Hackney Marshes

London / United Kingdom / 2010

24 Love 4,778 Visits Published
Hackney Marshes is a unique place. With its origins in ancient woodland and medieval common land, it remains a vast open space. It is a place set apart from the city by a boundary of trees and by the River Lea. Yet it also connects communities, being an important green space in a densely-populated area. In addition, as the London home of amateur Sunday League football, it draws people from across the capital. Stanton Williams was commissioned in 2008 to provide a new ‘Community Hub’ at the South Marsh. New changing rooms, plus facilities for spectators and the local community, will be housed in a welcoming, inclusive structure that recognises the special qualities of this place by bridging the boundary between the natural and artificial. It will connect not only with its immediate surroundings and the local community, but also the adjacent Olympic Park and the rest of the Lea Valley. The Marshes as they exist today are the product of a series of interventions in the natural environment, and in this respect they recall Cicero’s ‘second nature’ – a landscape shaped by human hands. Part of the ancient Waltham Forest, the Marshes had become common pasture by the Middle Ages. Early twentieth-century maps show the area as a recreation ground, and, after having been used as a dump for rubble during the Second World War, the site was levelled. The result is an open landscape of mown grass, punctuated by the regular rhythm of goalposts and edged by a seemingly more ‘natural’ boundary of woodland and the River Lea. Even here, though, natural and artificial and interlinked, for the river’s course has been straightened to minimise the risk of flooding. The Marshes have long been known as the home of grassroots amateur football: the site holds the record for the greatest number of pitches in one place, with over 900 matches played per year. However, by the start of the twenty-first century, the facilities provided for the hundreds of players who come with their supporters each week were in need of urgent overhaul. The London Borough of Hackney therefore developed an ambitious vision for the site, recognising its community value and its pivotal location adjacent to the Olympic Park. The authority sought a piece of high quality, well designed architecture that would recognise the unique qualities of the site, that would instil a sense of pride and ownership, and which could increase participation in sport. Education and community facilities were required in addition to those for players. The Hub has been developed after discussion with local stakeholders and consideration of the needs of users. It is firmly embedded within its landscape setting: it is not an ‘object’ at odds with the surrounding environment. It is located on the south-eastern boundary of the pitches, defining a threshold between the South Marsh and the car park beyond by plugging the gap between an avenue of trees to the south and a coppice to the north. The Hub’s overall massing minimises its impact on the site. Its height has been kept as low as possible, creating a pronounced horizontal emphasis that complements the open, flat nature of the site. The changing rooms are located at ground-floor level. A number of possible layouts were developed in order to arrive at the linear arrangement of the final structure. This option has the advantage that it avoids undue encroachment on the pitches, as would be the case for a more compact, back-to-back layout. The entrance has been located part-way along the structure to avoid excessively long Project Description © Stanton Williams 2011 3 corridors within. The community and spectators’ facilities, located at first-floor level, are placed at the northern end of the Hub, close to the tall trees of the coppice, into which they merge. Materials have been chosen for their ability to weather into the surrounding landscape and also for their durability, as there is a particular need to secure the building given the lack of natural surveillance that results from its isolated location. The ground floor envelope is treated as a landscaped wall. Gabion blocks, more usually associated with landscaping or civil engineering projects, are deployed in a fashion that recalls agricultural dry stone walls. They will weather well, are resistant to vandalism, and form a good structure for climbing plants. The result will be a living, ‘green wall’, through which light will filter into the changing rooms beyond. Elsewhere, weathered steel is used. This is an industrial material that recalls the manufacturing traditions of the Lea Valley and which, in its contrast with the more ‘natural’ landscaped wall of the lower level, recalls the combination of nature and artifice that gives the site its particular character. But it, too, has a natural quality. As a material which changes over time, weathered steel has a lively appearance and a rich textural finish. It will be deployed not only to clad the upper level of the structure, but also to form secure gates, louvres and shutters. Punched openings will allow light to enter by day and will also create controlled night-time views into the building, which will glow welcomingly as light emerges through the shutters and the gabion walls. Entering and using the building will celebrate the acts of arrival, changing and spectating. The main entrance opens into a doubleheight reception area with views through to the pitches beyond. A corridor to each side leads to the changing rooms. The ends of the corridors are glazed, not only bringing in natural light but also allowing further views out. The changing rooms themselves are configured so that they can be connected or separated as required. They have been designed to be suitable for use by groups of different ages and genders, with provision for disabled players. The principal finish is fairface concrete, left exposed in the interests of robustness and honesty. The café is visually connected to the entrance by the double-height reception area; panoramic views out provide a link to the pitches. External shading will prevent overheating whilst passive ventilators on the roof provide natural ventilation. The flexible teaching spaces, meanwhile, have an aspect toward the coppice and the River Lea, emphasising the rich local biodiversity. An acoustic screen can be folded back to create a larger space for conferences or seminars. The way in which the Hub seeks to reconcile the natural and the artificial through its massing, materials and location embodies a broader aim to synthesise sporting activity and the natural environment. Sports venues often demonstrate something of the tabula rasa in their approach, replacing natural materials with tarmac or artificial hard surfaces, and permeable boundaries with fences. As a result, playing becomes a solely physical experience. Instead, the Hub emphasises the ritualistic nature of sport. Within it, individuals are fused into teams, emerging onto the pitch to demonstrate their collective and individual skills, and to gain sensory and even spiritual stimulation from this rich location. Project Description A sustainable approach to the design and construction of the Hackney Marshes Centre was fundamental to the project. This involves the implementation of basic measures from the outset in the design of the building which minimises and reduces energy demand and water consumption, and which uses energy sources that are efficient and appropriate for the load and demand required. Renewable Energy Biodiesel heating fuel, which has been sourced from waste products, is used for both space heating and hot water generation at the Hackney Marshes Centre. The use of this on-site generation of renewable energy contributes to a significant reduction of 68% in carbon emissions. It has been calculated that 37% of the buildings annual energy needs can be met from renewable sources, which is significantly in excess of the 20% requirement as determined by the Mayors London Plan. Reduced Energy Consumption A number of measures have been adopted which ensure that the energy consumption of the building is minimized. This has been achieved through both the fundamental principles of the building’s design, as well as through the detailed design and specification of the components. The prevalence of natural light in the building provides both a quality internal environment as well as reduced energy consumption. All the changing rooms have access to natural light through the use of slot windows which allow for penetration of light which is filtered through the gabion cladding, while still achieving the privacy necessary. Rooflights are used throughout to bring natural light into the internal corridor spaces. Regarding lighting, further reductions in energy use are achieved through the use of high efficiency luminaires and controls such as presence detection to maximize efficiency of usage. The upper floor of the building, which houses the public spaces and offices, is naturally ventilated via a series of roof mounted wind catchers. The use of mechanical ventilation is kept to a minimum and primarily required for changing rooms only. Equipment where required is specified to minimize energy loss. There is no mechanical cooling for the building. Due to the nature of the building, the intensity of use of the building is variable. To ensure efficiency of energy consumption, the building is divided into separate control zones capable of independent control and timing. As well as being fueled by a renewable energy source, the heating and hot water systems are designed to reduce energy consumption. This is achieved through the use of high efficiency boilers, hot water which is distributed by variable speed pumps to minimize energy loss, inverter controlled pumps which match energy use to load, and effective control systems which allow for sequence control, weather compensation and optimal start / stop controls. Sustainability Statement Water Consumption Water usage is a particularly significant consideration in a building of this type and it is of fundamental importance to ensure its consumption is minimized. Rainwater harvesting allows for the use of grey water in the building or the landscape and reduced water consumption fittings are specified throughout the building. Building Fabric The design and specification of the Building Fabric has been carefully considered to maximize sustainability. The thermal performance of the building is optimized and peak summertime temperatures reduced, through the use of the thermal mass of blockwork walls and insitu concrete walls and slab to the ground floor. U-values are increased above the minimum requirement through the specification of the insulation. Summertime overheating is avoided through the use of a series of moving top-hung and sliding perforate weathering steel shutters. The shutters are dual function as they also provide security for the glazing as required by the brief. The perforation profile is such that the shading and security requirements are met, while still allowing natural light into the building and views out. The building includes a large green intensive roof which is planted with meadow planting. This provides a number of significant environmental benefits such as oxygenation, improved microclimate, air filtration, and reduction of pollution. It also reduces heating and cooling requirements by stabilizing building temperature through mass. Recycled building materials are used in the building in the form of recycled crushed concrete which fills the gabion walls, cladding the majority of the ground floor. This has been locally obtained from the demolition of an apartment block in London so there has been minimal transportation in the recycling process. The gabion walls are designed as ‘green walls’ with climbing plants which climb up the wire of the gabion walls. Flexibility of Use Flexibility is one of the key aspects of sustainable design to allow for buildings to be adapted for varying and multiple uses as required. The upper floor of the Hackney Marshes Centre, which houses the public spaces, includes large sliding screens which operate such that the spaces can be used flexibly as required. Additionally a number of the ground floor changing rooms are designed such that they can be opened up to become larger rooms to house varying sizes of groups.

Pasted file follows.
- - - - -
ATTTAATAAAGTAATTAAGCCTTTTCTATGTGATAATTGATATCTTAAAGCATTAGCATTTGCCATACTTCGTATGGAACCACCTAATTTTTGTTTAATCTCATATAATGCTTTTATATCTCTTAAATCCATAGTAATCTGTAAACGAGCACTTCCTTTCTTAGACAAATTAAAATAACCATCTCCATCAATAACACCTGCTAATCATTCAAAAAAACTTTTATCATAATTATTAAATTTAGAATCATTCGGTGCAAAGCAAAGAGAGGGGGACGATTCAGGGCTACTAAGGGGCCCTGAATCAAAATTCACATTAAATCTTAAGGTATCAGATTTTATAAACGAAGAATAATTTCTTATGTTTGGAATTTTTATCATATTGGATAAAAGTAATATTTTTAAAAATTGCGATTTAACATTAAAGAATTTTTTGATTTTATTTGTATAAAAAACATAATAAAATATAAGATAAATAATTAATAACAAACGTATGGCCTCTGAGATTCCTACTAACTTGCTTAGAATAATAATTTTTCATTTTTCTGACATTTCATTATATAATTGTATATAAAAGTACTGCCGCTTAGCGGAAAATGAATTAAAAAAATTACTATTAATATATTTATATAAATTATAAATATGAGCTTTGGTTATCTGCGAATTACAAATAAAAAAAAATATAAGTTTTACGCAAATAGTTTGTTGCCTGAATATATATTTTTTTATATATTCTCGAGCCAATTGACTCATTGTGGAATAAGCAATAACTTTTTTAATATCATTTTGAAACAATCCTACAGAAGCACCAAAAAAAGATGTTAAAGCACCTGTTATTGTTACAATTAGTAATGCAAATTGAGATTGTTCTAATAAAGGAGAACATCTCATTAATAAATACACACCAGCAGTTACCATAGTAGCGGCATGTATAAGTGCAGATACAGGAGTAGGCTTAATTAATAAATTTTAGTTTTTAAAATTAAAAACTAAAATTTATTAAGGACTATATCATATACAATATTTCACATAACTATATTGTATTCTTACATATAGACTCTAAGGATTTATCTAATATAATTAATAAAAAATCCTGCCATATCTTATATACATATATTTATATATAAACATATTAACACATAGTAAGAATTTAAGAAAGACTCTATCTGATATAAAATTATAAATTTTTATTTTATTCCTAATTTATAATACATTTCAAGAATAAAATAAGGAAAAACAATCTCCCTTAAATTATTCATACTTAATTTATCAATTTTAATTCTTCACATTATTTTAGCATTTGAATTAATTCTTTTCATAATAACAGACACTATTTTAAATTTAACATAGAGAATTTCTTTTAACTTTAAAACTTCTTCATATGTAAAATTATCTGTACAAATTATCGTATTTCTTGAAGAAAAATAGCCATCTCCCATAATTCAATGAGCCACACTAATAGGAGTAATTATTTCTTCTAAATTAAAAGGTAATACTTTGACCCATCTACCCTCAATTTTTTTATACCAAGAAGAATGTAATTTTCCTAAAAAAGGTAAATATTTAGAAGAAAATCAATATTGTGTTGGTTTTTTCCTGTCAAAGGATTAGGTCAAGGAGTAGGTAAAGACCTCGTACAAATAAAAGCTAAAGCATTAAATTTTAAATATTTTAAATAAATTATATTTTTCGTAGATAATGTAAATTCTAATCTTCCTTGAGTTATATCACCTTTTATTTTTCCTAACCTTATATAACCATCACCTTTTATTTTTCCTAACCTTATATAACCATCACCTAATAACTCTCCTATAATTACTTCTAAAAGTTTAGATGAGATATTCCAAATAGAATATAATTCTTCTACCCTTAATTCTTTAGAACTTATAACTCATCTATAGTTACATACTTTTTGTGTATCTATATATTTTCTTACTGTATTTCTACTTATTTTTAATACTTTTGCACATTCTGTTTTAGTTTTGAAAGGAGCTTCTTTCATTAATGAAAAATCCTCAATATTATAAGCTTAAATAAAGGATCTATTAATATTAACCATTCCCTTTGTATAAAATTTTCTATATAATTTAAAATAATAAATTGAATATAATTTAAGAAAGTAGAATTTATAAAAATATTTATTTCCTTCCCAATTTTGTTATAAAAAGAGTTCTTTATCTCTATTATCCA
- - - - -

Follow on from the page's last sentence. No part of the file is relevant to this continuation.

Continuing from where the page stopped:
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    Hackney Marshes is a unique place. With its origins in ancient woodland and medieval common land, it remains a vast open space. It is a place set apart from the city by a boundary of trees and by the River Lea. Yet it also connects communities, being an important green space in a densely-populated area. In addition, as the London home of amateur Sunday League football, it draws people from across the capital. Stanton Williams was commissioned in 2008 to provide a new ‘Community Hub’ at the...

    Project details
    • Year 2010
    • Work finished in 2010
    • Client London Borough of Hackney
    • Contractor John Sisk & So
    • Cost £5.6m
    • Status Completed works
    • Type Sports Facilities